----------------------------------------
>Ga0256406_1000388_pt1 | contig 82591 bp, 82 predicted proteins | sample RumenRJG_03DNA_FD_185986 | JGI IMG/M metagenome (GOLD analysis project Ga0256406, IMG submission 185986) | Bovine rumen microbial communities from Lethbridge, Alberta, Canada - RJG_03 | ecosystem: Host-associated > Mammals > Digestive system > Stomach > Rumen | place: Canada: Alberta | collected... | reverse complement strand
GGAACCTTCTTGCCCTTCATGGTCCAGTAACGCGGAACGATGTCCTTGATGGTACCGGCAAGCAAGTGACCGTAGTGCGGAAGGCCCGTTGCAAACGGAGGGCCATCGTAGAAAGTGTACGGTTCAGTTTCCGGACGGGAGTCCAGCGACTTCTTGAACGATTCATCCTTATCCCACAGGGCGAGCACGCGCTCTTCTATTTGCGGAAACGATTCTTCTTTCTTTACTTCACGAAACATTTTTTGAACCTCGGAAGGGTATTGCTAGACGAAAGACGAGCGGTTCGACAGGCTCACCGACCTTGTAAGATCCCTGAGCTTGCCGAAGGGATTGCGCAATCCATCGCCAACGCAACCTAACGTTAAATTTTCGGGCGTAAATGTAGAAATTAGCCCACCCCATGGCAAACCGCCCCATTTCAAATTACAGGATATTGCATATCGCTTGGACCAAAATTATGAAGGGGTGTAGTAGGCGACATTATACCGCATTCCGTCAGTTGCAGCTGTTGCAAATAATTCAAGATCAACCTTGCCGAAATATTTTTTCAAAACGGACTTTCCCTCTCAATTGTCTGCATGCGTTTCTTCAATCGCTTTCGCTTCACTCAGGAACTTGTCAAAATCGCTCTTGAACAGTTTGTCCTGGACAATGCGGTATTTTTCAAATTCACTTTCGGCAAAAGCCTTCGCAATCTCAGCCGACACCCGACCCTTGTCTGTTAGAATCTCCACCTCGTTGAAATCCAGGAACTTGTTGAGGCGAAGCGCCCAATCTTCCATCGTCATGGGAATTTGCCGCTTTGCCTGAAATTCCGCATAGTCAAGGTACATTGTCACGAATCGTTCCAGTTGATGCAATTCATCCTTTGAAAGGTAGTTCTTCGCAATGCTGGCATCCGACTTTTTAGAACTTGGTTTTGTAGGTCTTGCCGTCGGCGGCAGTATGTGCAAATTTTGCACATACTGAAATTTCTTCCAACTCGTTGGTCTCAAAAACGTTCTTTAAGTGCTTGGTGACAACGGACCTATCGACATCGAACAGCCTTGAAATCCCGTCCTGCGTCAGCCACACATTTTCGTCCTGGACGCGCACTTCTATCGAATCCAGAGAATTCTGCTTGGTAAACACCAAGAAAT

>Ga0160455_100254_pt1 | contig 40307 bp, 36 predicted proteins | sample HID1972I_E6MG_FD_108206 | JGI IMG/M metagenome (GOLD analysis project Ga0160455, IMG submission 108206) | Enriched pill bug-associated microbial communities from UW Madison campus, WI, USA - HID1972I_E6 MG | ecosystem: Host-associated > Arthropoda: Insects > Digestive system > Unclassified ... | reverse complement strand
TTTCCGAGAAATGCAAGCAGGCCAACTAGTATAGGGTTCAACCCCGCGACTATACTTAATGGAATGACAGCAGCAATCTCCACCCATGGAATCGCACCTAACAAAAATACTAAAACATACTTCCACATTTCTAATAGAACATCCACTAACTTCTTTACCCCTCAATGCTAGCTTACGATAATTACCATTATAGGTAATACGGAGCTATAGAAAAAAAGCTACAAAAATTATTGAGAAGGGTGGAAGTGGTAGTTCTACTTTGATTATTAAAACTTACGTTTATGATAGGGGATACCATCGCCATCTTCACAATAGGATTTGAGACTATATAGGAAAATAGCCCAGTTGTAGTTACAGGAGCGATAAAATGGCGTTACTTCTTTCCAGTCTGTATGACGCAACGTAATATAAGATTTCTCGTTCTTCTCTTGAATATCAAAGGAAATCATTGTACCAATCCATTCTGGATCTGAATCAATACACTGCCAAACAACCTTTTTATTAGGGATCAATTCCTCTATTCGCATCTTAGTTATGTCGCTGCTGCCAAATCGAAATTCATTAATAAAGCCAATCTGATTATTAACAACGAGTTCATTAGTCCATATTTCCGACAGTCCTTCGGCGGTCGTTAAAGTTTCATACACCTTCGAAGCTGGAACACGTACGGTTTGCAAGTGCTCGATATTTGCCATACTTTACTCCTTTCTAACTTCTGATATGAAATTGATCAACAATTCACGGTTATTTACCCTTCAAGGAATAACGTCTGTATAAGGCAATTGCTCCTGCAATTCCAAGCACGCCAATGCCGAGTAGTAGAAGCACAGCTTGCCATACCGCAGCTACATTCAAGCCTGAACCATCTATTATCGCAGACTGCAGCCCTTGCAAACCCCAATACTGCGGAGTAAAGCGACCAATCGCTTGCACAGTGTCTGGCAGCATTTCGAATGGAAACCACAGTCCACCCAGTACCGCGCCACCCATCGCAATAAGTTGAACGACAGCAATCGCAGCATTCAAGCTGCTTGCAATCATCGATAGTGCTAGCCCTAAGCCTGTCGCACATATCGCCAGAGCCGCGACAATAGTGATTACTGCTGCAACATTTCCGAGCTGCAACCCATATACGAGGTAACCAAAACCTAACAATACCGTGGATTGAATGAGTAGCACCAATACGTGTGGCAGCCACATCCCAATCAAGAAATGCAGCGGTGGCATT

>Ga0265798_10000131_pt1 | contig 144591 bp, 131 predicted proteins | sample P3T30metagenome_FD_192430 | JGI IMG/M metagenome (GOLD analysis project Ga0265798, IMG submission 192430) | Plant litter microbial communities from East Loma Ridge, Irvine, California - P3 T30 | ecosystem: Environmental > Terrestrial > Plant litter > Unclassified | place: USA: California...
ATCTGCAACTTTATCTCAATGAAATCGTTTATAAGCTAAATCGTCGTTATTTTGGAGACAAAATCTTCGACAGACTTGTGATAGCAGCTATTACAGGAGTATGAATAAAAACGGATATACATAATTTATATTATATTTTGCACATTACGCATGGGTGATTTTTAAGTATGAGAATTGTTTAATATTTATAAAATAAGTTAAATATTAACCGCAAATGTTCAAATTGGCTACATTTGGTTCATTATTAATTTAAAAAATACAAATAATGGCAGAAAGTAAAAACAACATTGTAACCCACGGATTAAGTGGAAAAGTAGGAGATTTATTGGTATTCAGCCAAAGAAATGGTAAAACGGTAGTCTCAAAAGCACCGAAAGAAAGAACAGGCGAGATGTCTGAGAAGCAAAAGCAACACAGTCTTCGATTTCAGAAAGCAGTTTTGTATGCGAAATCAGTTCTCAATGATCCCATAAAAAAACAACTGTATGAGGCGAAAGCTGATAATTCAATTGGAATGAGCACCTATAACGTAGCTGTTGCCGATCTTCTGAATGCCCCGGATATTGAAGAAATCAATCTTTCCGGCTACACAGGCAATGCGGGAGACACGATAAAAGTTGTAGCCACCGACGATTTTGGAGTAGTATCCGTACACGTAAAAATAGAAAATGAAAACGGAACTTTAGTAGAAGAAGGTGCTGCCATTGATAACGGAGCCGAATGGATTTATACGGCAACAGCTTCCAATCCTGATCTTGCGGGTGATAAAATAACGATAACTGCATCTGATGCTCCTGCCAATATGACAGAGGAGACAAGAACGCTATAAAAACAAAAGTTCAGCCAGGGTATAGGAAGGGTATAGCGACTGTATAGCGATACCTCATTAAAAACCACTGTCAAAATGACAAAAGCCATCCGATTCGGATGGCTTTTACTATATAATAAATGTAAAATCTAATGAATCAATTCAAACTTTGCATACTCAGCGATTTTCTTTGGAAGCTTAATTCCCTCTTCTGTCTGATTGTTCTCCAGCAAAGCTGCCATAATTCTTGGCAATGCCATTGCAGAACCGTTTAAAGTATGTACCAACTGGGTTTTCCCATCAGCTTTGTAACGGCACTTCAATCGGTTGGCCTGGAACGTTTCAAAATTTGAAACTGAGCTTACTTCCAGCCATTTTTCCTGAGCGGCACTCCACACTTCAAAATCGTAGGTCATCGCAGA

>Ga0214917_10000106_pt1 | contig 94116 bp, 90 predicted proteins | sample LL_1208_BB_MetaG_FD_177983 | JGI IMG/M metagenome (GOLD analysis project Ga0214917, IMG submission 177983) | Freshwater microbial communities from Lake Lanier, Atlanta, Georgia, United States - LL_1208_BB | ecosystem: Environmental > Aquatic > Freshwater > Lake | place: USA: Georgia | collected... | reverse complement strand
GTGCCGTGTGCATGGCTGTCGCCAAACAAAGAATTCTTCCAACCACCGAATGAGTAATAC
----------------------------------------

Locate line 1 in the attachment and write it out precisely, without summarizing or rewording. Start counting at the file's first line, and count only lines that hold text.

>Ga0256406_1000388_pt1 | contig 82591 bp, 82 predicted proteins | sample RumenRJG_03DNA_FD_185986 | JGI IMG/M metagenome (GOLD analysis project Ga0256406, IMG submission 185986) | Bovine rumen microbial communities from Lethbridge, Alberta, Canada - RJG_03 | ecosystem: Host-associated > Mammals > Digestive system > Stomach > Rumen | place: Canada: Alberta | collected... | reverse complement strand